| NEW DELHI
NEW DELHI Dec 17 (Reuters Life!) - Finance and fiction
seem like an unlikely mix, but a number of Indian and Pakistani
novelists are finding their stints as finance professionals may
have helped ward off writer's block.
While there is no direct link between mastering the markets
and writing novels, a career in finance does seem to have had
its merits for former Wall Street banker Anish Trivedi.
"I think once you've had to convince people to part with
their money by giving them a cogent, compelling argument in as
few words as possible, you learn to get your point across
pretty rapidly on a page," says Trivedi.
Trivedi, who lives in Mumbai, gave up a seven-figure salary
to pursue his writing dream. In "Call me Dan" he took a
light-hearted look at arranged marriages and one-night stands
in 21st-century India.
Some novelists who move from other careers to writing
success mine their experiences for fiction. John Grisham has
done this with law and Robin Cook, an ex-doctor, with medicine.
Yet the financiers-turned-novelists from the Indian
subcontinent chose to set their characters in worlds far
removed from dollar wars and hedge funds.
Private equity professional Sarita Mandanna wrote about
star-crossed lovers in the period novel "Tiger Hills" while
Pakistan's H.M. Naqvi, a former World Bank employee, explored a
post-9/11 New York in "Home Boy".
Amish Tripathi, who works in the Indian insurance industry,
found his calling with "The Immortals of Meluha", historical
fiction set in 1900 BC.
Financial journalist Maha Khan Phillips made her debut with
"Beautiful from This Angle", a satire set against the backdrop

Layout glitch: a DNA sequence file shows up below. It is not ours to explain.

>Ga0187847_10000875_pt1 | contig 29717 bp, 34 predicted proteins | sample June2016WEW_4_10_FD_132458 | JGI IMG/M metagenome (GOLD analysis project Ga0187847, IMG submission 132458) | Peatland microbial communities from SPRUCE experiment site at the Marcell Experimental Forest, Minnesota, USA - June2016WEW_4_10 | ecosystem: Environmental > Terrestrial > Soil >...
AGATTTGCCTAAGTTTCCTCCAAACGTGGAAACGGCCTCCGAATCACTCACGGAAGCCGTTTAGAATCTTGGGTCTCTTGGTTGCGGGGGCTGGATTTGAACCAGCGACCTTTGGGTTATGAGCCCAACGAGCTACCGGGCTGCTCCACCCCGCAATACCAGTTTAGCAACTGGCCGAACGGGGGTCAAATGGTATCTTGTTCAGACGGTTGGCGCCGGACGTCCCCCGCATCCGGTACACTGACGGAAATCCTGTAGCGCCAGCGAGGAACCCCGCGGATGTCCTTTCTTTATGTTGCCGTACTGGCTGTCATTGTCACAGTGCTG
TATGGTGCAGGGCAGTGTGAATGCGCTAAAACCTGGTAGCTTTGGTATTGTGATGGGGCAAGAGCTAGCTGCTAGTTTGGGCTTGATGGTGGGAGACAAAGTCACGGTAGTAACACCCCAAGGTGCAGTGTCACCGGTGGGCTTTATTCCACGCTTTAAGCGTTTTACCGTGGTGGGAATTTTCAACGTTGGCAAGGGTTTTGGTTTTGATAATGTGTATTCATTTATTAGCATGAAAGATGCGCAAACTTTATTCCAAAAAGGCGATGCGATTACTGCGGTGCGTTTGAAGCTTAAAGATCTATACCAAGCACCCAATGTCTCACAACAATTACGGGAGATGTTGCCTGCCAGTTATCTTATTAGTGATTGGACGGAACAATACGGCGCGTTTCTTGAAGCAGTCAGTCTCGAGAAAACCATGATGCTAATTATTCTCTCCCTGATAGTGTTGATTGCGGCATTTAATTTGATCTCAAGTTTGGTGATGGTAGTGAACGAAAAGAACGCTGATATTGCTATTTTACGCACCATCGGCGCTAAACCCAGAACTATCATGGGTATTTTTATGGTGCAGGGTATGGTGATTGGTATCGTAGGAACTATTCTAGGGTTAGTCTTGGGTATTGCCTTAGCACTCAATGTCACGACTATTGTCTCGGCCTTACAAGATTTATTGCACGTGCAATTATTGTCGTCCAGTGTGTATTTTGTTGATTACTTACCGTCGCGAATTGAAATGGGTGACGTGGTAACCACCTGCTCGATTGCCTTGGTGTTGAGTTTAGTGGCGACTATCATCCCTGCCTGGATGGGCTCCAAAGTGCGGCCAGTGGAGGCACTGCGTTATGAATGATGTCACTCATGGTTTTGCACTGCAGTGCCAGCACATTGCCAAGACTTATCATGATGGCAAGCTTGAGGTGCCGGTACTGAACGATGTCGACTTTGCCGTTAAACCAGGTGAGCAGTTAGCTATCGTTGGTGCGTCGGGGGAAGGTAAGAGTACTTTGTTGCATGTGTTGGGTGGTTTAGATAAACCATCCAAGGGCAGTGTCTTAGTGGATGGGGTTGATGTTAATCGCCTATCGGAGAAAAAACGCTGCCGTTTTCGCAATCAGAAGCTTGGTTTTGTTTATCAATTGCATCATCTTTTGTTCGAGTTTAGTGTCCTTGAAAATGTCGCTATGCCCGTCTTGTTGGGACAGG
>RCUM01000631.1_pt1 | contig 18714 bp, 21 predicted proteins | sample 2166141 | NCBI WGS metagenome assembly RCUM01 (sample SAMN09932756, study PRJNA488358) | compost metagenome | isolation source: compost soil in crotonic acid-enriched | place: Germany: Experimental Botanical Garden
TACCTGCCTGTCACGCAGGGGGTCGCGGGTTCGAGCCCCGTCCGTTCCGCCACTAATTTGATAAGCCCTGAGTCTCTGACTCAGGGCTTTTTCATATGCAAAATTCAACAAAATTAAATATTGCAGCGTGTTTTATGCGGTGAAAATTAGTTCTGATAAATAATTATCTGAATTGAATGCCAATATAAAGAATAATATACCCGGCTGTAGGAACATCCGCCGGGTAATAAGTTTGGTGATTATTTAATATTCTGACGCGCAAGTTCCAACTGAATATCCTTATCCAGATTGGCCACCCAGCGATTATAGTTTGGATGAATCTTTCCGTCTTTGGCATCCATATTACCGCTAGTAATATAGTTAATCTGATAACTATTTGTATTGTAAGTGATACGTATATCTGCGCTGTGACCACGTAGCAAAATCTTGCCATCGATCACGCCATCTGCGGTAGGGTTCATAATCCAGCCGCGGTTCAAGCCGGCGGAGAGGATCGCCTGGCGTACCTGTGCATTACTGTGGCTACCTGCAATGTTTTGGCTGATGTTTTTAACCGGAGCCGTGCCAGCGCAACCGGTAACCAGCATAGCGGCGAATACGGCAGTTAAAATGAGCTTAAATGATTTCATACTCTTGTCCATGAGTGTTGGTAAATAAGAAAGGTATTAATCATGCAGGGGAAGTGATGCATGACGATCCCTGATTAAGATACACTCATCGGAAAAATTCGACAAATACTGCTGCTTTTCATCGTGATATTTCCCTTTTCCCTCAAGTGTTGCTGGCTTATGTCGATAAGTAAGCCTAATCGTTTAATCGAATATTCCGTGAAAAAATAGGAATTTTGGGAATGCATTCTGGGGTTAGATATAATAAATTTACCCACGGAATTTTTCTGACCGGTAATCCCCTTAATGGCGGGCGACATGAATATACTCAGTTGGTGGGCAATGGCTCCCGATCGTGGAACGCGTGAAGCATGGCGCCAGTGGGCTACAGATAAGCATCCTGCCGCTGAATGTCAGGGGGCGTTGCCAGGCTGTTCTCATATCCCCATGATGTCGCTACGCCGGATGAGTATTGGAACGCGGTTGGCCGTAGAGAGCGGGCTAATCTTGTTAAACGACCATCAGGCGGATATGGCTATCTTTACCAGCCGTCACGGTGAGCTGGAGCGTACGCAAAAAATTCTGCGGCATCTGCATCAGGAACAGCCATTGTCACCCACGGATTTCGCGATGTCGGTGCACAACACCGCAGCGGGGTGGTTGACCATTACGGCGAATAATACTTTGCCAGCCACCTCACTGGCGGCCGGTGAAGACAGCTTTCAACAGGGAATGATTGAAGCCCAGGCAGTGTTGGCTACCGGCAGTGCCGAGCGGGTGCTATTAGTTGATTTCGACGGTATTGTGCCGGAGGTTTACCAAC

of honour killings in Pakistan, and thinks many novelist
wannabes may be lurking in media offices.
"Financial journalism is cluttered with frustrated fiction
writers," says Phillips.
"In fact, every boss I have ever had, every editor I have
ever worked with, has had a novel tucked away."
Publishers aren't wary of novelists with a finance
background. And there may be some positives for writers with a
"I enjoy having conversations with them (publishers) about
the workings of the business - the operating mechanics, the
numbers and the accounting," says Mandanna.
But even after getting published, it's often too soon for
writers to trade in finance for literary aspirations. Not
everyone can be Chetan Bhagat.
Bhagat, arguably India's most read novelist, quit his
investment banking career in 2009 to devote his entire time to
writing. His first three bestsellers were written juggling his
day job and the novelist's urge.
For Tripathi, the corporate life still "pays the bills" and
he is happy to continue with both vocations.
But Naqvi, who lives in Karachi, has left finance behind.
"It doesn't matter if one has worked on an oil rig, as a
dentist, a hairdresser or a banker," says Naqvi. "Writing
fiction, a novel in particular, is difficult business."
(Editing by Elaine Lies)